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Dutchess_III's avatar

Do you think that, on average, carnivores are more intelligent than herbivores?

Asked by Dutchess_III (26698 points ) March 23rd, 2014

Having a discussion on fb about this. I think it may be possible. After all, it takes more brains to track and hunt something than it does to hunt grass.

On the other hand, though, horses and elephants, for example, are pretty smart.

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15 Answers

GloPro's avatar

Well, hunting plants doesn’t take as much effort… So there’s that.
But there’s a fine art to sustaining plant life. I can’t seem to get it.

Symbeline's avatar

I think as far as that is concerned, the survival instinct plays most of the role, rather than intelligence.

Dutchess_III's avatar

That’s true too. It takes some brains to avoid getting eaten.

Bluefreedom's avatar

I think it might depend on the species of animal that you are talking about rather than the type of food source that each one relies on. Scientists have already recognized some very intelligent animal species so it could be that there are both herbivores and carnivores that are equally smart, in some instances.

Seek's avatar

I think it bears mentioning that the great apes are either herbivorous or om-nom-nom-nivorous.

Perhaps flexibility is a trait stemming from intelligence?

Coloma's avatar

I’m not sure, exactly what Octopus eat, fish, sea animals I think, but…I just heard yesterday that scientists are so astounded at their intelligence that they say if they were land animals they would take over the world. Go Octopussies! lol

ibstubro's avatar

I think your mention of the elephant kind of precludes both diet and survival instinct since elephants are intelligent herbivores that have few natural predators.

gondwanalon's avatar

Are you asking are mammals of the Order Carnivora more intelligent than those of Order Herbivora? (FYI: Humans are in the Order Primates)

As you likely know, not all members of Carnivora and Herbivora have diets that consistent.
Panda Bears are in the Order Carnivora and yet eat only bamboo.

Also some Herbivora species such as Muntjacs, also known as barking deer (from Asia) and the Duiker (rom Africa) are known to supplement a poor nutritional plant diet with insects and mice when they can get them.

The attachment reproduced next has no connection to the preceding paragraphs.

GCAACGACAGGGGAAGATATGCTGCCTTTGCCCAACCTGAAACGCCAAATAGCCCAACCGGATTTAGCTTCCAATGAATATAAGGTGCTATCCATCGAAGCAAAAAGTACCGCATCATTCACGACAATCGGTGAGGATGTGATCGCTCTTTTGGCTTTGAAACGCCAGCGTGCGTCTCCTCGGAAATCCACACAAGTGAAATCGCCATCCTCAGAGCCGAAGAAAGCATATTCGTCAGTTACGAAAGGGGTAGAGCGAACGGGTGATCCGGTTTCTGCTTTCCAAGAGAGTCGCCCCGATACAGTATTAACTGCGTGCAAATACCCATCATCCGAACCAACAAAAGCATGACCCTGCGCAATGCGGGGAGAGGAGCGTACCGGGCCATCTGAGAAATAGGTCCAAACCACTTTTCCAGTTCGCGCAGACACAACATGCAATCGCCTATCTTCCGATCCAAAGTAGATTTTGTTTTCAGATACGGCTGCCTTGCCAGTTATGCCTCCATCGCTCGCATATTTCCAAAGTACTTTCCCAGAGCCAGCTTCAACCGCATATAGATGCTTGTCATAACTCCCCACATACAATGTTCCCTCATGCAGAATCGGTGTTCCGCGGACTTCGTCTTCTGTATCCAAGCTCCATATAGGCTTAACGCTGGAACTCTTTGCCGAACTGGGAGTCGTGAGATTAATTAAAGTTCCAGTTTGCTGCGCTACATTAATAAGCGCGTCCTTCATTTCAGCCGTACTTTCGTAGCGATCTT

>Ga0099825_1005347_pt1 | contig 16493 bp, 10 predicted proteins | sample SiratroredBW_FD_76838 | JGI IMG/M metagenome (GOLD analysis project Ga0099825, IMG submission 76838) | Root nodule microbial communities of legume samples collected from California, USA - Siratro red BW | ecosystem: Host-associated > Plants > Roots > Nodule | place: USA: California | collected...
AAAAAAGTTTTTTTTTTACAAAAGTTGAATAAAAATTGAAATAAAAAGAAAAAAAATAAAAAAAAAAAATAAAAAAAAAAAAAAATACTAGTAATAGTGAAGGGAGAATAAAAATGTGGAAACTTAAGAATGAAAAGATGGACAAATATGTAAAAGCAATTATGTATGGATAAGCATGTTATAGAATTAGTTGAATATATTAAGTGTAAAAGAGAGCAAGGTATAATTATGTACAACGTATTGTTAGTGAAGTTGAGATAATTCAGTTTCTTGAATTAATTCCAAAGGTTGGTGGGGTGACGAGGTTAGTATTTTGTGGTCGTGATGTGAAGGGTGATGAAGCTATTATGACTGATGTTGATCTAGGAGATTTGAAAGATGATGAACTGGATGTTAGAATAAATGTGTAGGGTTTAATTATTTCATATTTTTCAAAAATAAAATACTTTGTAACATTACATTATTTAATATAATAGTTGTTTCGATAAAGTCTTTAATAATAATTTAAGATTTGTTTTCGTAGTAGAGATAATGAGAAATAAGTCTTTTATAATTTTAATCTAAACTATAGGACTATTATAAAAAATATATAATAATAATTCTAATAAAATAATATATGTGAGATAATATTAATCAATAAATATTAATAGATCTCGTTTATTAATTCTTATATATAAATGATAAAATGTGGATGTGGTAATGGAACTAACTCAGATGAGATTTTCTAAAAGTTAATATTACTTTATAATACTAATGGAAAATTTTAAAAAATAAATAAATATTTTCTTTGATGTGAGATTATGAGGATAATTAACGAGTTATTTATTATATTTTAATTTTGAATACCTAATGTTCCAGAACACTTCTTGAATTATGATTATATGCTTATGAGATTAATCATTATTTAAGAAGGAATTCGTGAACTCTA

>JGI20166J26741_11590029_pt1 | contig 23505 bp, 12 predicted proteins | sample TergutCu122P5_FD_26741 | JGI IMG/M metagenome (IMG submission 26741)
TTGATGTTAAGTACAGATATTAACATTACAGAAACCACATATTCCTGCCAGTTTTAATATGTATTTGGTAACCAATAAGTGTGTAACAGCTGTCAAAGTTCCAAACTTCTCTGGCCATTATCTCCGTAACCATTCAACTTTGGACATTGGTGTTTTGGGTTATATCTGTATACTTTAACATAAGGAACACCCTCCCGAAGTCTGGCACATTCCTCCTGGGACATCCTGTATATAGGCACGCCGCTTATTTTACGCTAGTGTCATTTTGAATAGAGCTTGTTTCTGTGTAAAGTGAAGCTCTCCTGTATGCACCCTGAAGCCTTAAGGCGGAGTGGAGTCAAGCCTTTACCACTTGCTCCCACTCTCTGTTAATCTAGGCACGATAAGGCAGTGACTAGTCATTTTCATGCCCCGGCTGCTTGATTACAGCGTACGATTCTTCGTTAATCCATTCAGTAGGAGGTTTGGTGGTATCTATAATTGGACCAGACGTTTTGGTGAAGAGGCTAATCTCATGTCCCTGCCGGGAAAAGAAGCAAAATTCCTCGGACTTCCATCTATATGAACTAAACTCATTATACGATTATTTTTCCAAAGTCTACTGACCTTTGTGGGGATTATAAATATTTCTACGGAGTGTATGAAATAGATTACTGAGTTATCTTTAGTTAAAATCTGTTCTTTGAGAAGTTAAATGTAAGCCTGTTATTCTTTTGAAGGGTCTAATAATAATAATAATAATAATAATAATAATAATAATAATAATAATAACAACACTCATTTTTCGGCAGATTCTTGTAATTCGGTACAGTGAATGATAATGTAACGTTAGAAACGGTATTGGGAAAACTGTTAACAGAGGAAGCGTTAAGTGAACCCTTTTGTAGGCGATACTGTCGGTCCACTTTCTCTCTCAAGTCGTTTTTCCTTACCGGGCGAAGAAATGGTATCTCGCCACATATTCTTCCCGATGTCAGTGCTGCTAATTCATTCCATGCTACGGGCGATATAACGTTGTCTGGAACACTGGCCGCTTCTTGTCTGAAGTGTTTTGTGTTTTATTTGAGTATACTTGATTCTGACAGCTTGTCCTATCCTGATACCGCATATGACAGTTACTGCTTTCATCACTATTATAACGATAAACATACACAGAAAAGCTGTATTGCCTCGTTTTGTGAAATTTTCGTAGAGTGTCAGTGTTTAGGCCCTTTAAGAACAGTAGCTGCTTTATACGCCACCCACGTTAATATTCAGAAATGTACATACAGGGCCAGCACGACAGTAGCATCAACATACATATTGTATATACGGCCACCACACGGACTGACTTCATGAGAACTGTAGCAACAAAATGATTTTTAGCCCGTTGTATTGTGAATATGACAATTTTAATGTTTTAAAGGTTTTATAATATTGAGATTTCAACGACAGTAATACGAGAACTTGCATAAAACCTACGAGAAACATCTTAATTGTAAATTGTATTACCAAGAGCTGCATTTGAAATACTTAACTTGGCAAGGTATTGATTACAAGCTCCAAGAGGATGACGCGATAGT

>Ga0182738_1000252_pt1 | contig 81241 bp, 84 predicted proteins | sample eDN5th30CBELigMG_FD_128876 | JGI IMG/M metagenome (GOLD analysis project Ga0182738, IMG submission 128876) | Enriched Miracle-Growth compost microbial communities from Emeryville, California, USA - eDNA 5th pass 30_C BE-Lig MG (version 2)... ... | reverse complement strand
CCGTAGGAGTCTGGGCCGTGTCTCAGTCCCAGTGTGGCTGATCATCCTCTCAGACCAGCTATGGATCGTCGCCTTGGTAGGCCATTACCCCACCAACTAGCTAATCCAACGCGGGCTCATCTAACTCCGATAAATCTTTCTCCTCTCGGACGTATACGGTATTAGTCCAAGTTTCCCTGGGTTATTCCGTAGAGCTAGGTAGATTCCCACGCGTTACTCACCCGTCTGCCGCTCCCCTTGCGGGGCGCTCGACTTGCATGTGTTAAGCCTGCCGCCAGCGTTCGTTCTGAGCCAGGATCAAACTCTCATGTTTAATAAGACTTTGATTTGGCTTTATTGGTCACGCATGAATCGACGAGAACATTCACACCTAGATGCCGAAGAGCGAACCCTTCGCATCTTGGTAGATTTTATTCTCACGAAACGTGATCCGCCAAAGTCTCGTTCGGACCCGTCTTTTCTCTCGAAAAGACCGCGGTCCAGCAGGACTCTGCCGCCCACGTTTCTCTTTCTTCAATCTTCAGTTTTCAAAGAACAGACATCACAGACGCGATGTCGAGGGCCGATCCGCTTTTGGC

Anyway I don’t think that there is any member of the Order Herbivora that can match wits with a Timber Wolf or a Coyote.

By the way elephants are not in the Order Herbivora, They are in the Order Proboscidea.

Imadethisupwithnoforethought's avatar

I don’t understand why this is a debate in anyone’s mind. Carnivores have to eat their prey, therefore they have to imagine what their prey will do, and respond.

Prey just do without any planning.

longgone's avatar

If that’s true…how d’you explain humans? ~

ARE_you_kidding_me's avatar

I would think that it takes intelligence to determine what plants you can eat and which plants kill you. That said hunting and stalking prey takes planning and skill. A proper diet would be that of an omnivore. My vote is that an omnivore is probably more intelligent than both.

Adirondackwannabe's avatar

Interesting question. Think about it: The easy answer is a carnivore. Chasing something down or ambushing it takes some thought. But pretty much everything you can catch like that isn’t going to kill you. Some poisonous species, yes. But how many more plants are poisonous or hallucinogenic and will give you more problems?

Bill1939's avatar

Intelligence exists in a variety of forms, some so distinct from human intelligence that it is often not recognized. Plants and animals exhibit the ability to learn from changing environmental conditions and communicate their experiences with others of their species that respond in ways enhancing their ability to survive and reproduce.

Dutchess_III's avatar

@Adirondackwannabe But it also takes some intelligence to avoid getting hunted down.

Symbeline's avatar

@Bill1939 Reminds me of when a bee finds a potential set of flowers to harvest, it goes back to its buddies and does a type of dance, which the other bees interpret as a map to where the flowers are. Can’t be JUST instinct, as the flowers are in a different place every time, and the bee seem to realize this, and needs to ’‘dance’’ out the proper locations, so the other bees can get to the place.

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